The overall goal of the proposed research is to develop and evaluate new peptide nucleic acid-peptide (PNA- peptide) conjugates for in vivo imaging of the B-cell lymphoma/leukemia-2 (bcl-2) proto-oncogene in non- Hodgkin's lymphoma (NHL). The hypotheses to be addressed in this proposal are 1) that overexpression of bcl-2 mRNA can be detected in vivo in bcl-2 positive, as opposed to negative, NHL tumors, using radiolabeled antisense PNAs conjugated to a peptide for tumor-associated receptor-mediated delivery, and 2) that in vivo imaging of bcl-2 overexpression can predict relapse following conventional chemotherapy in canine lymphoma patients. In aggressive lymphoma, large cohort studies have shown that overexpression of the bcl-2 gene correlates strongly with resistance to radiation and chemotherapy, increased survival of cancer cells, high relapse rate, and poor disease-free and overall survival. A major objective of this project is to determine whether molecular imaging of bcl-2 status in NHL has prognostic significance for relapsed and chemorefractory patients. We will accomplish this goal by three specific objectives. First, evaluating 111In-labeled PNA-peptide conjugates for mRNA targeting in matched cell and animal models of cancer with or without introduction of a the bcl-2 gene, Ramos (bcl-2-negative) and Ramos/bcl-2 (bcl-2-positive) (Specific Objective 1). We will also evaluate an 111In-labeled anti-bcl-2 PNA-peptide conjugate in a veterinary clinical imaging trial, by performing molecular scintigraphy of canine NHL patients to determine whether non-invasive bcl-2 detection can predict relapse (Specific Objective 2). Thirdly, the toxicity of the bcl-2 antisense PNA-peptide conjugate will be evaluated by performing single dose acute toxicity studies of the compound in non-tumor-bearing mice, with the future goal of initiating human imaging studies (Specific Objective 3). A major clinical goal of this proposal is to conduct a prospective imaging study using the radiolabeled anti-bcl-2 PNA-peptide conjugate in canine lymphoma patients during and after remission following conventional chemotherapy, in order to determine whether positive imaging results predict disease relapse. This goal will facilitate translational research in human subjects. Potential Impact on Veterans Healthcare - NHL is among the most common hematopoietic malignancies. The incidence of NHL is increasing, and it is one of three cancers for which mortality has increased substantially during the past decade. NHL represents 4-5% of all new cancer diagnoses and is the fifth leading cause of cancer-related death in America, and approximately 11.5% of its victims are US war veterans. Response of NHL patients to conventional combination chemotherapy is initially good, with 30-35% achieving long-term survival at 10-15 years follow-up. Unfortunately, in most cases, relapse following chemotherapy is inevitable, with transformation to a more aggressive histologic type and development of drug resistance. High bcl-2 expression was more frequently associated with stage III-IV disease and correlated strongly with high relapse rate, reduced disease-free survival, and poor overall survival. Thus, bcl-2 overexpression might be considered a new independent prognostic parameter in NHL, aiding in the identification of patient risk groups. Clinical understanding of the role of bcl-2 in disease progression and treatment response or failure will become increasingly important as drugs that act through mechanisms targeting this proto-oncogene are discovered. Bcl-2-positive patients might respond better to alternative treatments, such as targeted immunotherapy, radioimmunotherapy (RIT), or antisense therapy, all of which act through mechanisms that down-regulate bcl- 2. This goal is central to the Veterans Health Administration (VHA) mission of providing primary and specialized care to cancer patients who are veterans.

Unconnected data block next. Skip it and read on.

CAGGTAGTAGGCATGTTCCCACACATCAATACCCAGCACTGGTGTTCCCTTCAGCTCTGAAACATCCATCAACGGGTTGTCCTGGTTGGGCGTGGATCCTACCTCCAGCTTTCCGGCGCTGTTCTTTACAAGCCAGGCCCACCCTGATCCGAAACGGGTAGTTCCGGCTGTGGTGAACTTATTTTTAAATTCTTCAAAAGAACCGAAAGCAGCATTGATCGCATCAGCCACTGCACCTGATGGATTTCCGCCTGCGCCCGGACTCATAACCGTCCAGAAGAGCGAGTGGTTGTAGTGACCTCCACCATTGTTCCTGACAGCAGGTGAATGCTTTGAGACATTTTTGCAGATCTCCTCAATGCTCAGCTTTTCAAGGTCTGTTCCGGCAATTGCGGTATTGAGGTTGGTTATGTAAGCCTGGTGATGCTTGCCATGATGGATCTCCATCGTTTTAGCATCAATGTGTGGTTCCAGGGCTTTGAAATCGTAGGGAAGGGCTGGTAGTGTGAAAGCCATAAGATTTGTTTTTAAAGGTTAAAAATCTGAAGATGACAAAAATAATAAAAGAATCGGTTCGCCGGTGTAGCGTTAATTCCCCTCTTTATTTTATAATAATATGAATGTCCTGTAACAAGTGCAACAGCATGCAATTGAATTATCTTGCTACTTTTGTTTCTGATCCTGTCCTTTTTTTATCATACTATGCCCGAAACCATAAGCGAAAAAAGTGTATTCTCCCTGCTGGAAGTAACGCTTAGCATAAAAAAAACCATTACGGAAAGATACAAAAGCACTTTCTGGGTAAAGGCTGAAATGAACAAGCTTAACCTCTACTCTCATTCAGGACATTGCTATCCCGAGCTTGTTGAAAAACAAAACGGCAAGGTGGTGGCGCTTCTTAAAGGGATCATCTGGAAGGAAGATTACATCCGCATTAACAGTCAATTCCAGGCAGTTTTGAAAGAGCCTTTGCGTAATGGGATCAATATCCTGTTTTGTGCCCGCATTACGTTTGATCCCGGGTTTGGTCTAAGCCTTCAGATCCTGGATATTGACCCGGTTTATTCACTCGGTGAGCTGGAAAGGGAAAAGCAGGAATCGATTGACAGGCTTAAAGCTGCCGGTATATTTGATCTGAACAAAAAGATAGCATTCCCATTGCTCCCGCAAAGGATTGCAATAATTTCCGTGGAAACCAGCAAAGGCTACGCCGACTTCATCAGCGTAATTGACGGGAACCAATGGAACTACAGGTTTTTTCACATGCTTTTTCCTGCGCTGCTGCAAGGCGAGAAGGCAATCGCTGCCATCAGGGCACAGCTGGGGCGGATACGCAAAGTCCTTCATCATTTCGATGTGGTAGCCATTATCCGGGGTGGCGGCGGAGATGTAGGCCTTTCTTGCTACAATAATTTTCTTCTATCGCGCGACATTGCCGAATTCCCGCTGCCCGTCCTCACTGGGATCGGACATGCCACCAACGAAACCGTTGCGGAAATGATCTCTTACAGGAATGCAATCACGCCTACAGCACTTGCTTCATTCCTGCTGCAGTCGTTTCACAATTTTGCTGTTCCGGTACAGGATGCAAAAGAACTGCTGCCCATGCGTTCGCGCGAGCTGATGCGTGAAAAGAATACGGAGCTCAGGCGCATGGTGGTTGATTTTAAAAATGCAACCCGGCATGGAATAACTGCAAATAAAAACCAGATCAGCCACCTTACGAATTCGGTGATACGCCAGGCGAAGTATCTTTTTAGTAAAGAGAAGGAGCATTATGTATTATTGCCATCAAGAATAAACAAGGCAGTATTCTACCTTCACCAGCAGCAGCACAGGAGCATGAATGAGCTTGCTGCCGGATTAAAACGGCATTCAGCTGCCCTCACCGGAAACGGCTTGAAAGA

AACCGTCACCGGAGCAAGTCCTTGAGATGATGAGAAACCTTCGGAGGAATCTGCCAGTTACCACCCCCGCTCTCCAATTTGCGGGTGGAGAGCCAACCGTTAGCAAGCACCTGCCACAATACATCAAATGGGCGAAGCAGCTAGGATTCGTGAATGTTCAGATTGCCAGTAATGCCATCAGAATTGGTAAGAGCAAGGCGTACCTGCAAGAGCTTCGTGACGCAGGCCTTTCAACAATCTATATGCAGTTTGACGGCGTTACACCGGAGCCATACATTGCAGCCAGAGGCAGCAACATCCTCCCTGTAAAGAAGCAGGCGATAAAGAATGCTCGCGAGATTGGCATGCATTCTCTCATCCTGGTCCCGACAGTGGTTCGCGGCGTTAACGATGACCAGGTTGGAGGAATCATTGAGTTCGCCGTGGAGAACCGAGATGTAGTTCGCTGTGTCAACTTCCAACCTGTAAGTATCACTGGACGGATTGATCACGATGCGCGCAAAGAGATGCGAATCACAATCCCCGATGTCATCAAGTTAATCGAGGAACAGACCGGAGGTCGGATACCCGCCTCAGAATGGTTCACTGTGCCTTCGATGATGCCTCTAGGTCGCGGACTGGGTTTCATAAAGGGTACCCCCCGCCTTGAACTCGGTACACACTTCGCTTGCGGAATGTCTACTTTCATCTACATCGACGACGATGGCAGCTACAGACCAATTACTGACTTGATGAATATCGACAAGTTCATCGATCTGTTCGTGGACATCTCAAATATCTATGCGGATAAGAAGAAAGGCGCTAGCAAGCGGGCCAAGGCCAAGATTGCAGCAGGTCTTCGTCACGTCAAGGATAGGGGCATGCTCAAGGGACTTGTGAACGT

The proposed research focuses on non-Hodgkin's lymphoma (NHL) as one of the most common hematopoietic malignancies. NHL is the fifth leading cause of cancer-related death in America, and approximately 11.5% of its victims are U.S. war veterans. The goal of the proposed research is central to the VHA mission of providing primary and specialized care to cancer patients who are veterans.